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The government of Australia is one of the governments in the world that tends to regulate overseas companies to investors than it does to local investors. In theory and practice, the margin of taxing and duty imposed on these investors translates to an increase in the amount needed to run a business in Australia. However, the concern the government has in regards to the businesses is majorly targeting technology companies and their pricing tendencies. The concern by government over the prices of software downloads intends to investigate why Australians are charged more than other nationals in various other nations. Inspite of the reason pushing the government to this point, other issues have a hand in this. These issues include the nature of the business, the developmental margin of Australia in terms of supporting local and international companies, and protecting the citizens of Australia from corporate exploitation.
The nature of the business of downloading software from the internet is believed by the Australian government to incur no cost for companies in terms of operating. In this case, the index of pricing cannot be connected to the model of operation. Therefore, the government of Australia is investigating the issue of over pricing because it does not believe any of its regulatory policies has had anything to do with the over pricing of software in Australia. On the other hand, the margin of Australia’s development index has slowed for the last half a decade and this has not augured well with the government. As much as the Australian government would tax everything physical or services offered by companies in her soil, it does not have any tax benefits that originate from this kind of business. Lastly, the fact that Australian government does not benefit from online trade of software, it is concerned that citizens are being exploited while other parts of the world are paying less for the same products. In this case, the government is worried that its citizens are helping overseas companies to develop their operational nations while crippling their shopping viability for locally available products and services (Solomons, 1986).
Reasons for Overpricing Software by Overseas Companies
Software development in Australia is not as pronounced as it is in the USA or Japan. This fact gives the IT companies the power to run a typical monopoly because local suppliers or developers do not match what the companies offer. Demand for local software is minimal and thus the overseas companies take the advantage to increase prices concerning the customers’ disparity and unavailability of capable competition. On the other hand, the cost of setting up physical stores, customer support offices, and delivery services is costly for the case of these overseas companies. Inspite of the fact that the Australian government refuses to admit that operational size and size of the market are playing a great deal in this situation; it is very clear that online trade is applied not only as a way of diversification, but also a compensation method. The compensation for physical investment on offices, customer support, and duty tax is offset by the high trading prices of software materials (Trompenaars & Woolliams, 2001).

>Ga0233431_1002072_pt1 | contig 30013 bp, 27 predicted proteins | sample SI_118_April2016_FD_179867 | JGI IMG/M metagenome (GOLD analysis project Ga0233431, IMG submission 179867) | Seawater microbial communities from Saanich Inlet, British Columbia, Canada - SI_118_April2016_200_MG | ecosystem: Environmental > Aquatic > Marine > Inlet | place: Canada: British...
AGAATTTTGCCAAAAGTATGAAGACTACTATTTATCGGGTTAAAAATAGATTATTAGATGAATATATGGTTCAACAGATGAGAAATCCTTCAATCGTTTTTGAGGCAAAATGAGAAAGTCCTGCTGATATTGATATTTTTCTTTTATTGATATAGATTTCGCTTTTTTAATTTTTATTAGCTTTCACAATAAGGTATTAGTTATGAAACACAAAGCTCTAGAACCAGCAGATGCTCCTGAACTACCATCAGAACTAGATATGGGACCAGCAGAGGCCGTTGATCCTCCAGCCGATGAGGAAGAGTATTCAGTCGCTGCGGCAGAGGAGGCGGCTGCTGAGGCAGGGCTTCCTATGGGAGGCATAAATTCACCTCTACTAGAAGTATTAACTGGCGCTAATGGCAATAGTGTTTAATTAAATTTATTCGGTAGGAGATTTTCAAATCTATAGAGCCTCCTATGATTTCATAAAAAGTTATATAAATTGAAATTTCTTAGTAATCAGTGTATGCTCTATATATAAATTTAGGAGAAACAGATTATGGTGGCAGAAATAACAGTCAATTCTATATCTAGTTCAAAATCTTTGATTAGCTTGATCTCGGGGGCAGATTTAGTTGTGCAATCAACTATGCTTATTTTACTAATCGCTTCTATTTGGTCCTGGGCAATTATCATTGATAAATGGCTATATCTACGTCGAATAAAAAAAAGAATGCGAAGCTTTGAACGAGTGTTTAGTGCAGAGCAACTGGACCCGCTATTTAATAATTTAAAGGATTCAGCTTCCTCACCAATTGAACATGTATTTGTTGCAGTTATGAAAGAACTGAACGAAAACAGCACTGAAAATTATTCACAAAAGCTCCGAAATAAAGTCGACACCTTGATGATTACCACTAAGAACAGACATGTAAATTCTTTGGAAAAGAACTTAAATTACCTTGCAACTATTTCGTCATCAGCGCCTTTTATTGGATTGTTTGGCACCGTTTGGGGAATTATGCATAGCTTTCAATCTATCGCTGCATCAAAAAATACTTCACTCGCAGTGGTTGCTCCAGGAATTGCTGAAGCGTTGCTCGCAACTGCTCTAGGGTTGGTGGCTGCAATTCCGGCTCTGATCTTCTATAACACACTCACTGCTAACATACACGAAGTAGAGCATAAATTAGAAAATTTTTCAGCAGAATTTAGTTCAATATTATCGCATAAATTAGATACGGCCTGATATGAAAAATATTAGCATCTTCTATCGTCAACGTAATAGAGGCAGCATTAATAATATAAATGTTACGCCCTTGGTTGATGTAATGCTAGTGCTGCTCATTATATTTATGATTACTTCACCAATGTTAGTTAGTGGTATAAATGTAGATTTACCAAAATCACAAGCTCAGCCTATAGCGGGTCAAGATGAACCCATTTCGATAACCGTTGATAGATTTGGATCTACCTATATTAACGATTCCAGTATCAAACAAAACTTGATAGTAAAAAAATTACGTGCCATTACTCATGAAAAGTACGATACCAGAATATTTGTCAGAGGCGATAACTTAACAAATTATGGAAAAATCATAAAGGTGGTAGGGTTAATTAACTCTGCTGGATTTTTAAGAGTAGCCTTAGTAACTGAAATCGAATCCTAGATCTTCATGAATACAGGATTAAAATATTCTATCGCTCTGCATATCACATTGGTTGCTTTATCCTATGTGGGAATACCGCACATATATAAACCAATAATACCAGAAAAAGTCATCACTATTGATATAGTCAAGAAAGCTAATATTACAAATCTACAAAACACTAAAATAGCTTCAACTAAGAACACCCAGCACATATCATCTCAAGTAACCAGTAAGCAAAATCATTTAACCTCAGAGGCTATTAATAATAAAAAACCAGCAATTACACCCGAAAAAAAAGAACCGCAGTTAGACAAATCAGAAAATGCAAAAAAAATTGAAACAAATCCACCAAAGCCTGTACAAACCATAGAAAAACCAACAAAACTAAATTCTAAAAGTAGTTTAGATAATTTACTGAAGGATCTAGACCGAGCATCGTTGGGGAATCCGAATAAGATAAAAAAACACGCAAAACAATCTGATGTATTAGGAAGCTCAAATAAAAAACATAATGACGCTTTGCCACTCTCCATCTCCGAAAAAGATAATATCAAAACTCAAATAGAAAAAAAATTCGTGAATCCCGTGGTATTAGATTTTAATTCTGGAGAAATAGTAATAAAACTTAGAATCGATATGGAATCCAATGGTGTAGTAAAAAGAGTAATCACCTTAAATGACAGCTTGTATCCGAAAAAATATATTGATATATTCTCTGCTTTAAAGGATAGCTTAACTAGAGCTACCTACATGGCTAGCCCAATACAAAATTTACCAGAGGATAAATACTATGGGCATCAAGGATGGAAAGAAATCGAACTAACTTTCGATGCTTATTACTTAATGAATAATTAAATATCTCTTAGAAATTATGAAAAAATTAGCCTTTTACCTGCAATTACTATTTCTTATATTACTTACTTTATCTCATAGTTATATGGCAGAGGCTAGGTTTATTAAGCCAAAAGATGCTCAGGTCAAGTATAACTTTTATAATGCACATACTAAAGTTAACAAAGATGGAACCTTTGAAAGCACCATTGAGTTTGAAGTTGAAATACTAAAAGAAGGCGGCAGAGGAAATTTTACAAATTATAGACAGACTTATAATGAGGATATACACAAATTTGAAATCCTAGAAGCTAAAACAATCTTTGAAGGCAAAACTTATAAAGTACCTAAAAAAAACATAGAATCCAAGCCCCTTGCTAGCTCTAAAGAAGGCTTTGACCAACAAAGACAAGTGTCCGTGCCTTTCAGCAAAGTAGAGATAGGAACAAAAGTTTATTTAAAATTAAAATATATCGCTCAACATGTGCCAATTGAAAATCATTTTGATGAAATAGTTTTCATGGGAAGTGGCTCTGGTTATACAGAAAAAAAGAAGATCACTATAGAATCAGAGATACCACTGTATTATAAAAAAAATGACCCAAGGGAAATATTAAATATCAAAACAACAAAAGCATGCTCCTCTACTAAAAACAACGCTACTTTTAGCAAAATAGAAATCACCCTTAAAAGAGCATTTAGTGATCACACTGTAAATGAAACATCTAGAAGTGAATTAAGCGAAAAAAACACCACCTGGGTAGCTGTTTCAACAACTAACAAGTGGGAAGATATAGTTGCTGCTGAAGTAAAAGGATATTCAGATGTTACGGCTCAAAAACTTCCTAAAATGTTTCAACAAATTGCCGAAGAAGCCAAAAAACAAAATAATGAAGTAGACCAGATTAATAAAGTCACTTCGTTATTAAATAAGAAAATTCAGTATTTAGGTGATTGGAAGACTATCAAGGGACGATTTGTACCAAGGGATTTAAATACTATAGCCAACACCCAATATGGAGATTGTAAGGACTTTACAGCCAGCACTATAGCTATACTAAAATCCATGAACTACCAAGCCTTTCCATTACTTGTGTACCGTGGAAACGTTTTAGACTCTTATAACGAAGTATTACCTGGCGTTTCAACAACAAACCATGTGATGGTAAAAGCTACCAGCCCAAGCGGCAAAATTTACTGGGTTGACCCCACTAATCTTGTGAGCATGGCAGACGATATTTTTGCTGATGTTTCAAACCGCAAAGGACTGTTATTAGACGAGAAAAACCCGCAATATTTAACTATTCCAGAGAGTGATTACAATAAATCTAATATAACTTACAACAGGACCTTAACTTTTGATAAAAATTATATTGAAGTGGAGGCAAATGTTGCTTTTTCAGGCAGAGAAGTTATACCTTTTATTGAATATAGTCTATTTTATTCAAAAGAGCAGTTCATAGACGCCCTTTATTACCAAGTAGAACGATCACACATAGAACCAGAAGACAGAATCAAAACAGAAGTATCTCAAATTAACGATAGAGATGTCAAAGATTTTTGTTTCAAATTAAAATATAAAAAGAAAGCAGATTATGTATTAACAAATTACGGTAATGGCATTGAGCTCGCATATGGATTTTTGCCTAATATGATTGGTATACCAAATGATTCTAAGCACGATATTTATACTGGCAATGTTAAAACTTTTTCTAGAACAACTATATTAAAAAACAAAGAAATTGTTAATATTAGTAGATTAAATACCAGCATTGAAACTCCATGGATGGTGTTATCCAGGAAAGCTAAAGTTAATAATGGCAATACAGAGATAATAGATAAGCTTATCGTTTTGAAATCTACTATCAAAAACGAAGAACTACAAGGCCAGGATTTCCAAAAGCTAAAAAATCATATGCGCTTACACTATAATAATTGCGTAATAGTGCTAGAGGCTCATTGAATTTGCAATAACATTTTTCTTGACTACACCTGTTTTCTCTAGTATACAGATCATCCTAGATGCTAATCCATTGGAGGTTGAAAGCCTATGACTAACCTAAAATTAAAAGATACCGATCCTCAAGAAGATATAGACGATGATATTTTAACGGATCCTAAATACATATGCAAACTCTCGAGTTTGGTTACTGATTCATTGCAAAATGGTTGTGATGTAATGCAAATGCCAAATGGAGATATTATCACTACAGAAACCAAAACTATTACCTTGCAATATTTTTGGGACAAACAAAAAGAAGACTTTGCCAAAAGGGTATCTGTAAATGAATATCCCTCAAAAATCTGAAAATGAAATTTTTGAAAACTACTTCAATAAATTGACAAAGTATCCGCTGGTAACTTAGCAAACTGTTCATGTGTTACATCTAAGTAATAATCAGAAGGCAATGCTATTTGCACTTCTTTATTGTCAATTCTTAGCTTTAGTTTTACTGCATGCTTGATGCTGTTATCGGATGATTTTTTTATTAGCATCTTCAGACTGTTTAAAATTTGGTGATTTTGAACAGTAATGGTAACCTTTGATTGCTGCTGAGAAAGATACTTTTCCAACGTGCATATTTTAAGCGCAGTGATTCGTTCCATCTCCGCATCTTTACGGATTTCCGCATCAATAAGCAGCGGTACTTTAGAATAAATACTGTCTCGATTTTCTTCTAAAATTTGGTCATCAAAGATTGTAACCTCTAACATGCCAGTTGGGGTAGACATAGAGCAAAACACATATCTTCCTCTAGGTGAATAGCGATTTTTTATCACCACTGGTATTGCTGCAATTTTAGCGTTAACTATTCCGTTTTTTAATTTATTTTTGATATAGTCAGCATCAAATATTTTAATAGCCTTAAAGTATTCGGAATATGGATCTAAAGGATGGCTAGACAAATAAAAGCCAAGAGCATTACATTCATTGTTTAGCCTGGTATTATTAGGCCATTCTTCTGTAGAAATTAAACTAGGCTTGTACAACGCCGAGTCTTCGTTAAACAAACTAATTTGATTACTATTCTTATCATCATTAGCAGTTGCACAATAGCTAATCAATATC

Development of the Situation over Time
Overseas companies cannot be summoned by a parliamentary committee to answer to questions regarding their pricing models under normal circumstances. With the right channels followed, that is registration of the companies and submitting tax payment in time, a company may not be regulated any further. However, if the company is involved in illegal business or intimidating practices harmful to other business models, the company can be banned from doing business in that particular nation (Wilson, 2001). For the current case of Australia and big tech companies like Apple and Microsoft, the situation may not be changed by these companies complying with the government pleas. However, the market share for Apple and Microsoft may decline with time if the government funds local developers to take the initiative of developing cheaper software and other online services. On the other hand, if Apple and Microsoft consider withdrawing from Australia market in terms of physical investment, they can lower their software prices and attract another segment of the market.
Solomons, D. (1986). Making Accounting Policy: The Quest for Credibility, Oxford University Press.
Trompenaars, F. and Woolliams, P. (2001).When Two Worlds Collide in The Financial Times Handbook of Management, 2nd edn, FT Publishing.
Wilson, T. (2001). “Rewards that work: mastering people management,” Financial Times, Nov. 5.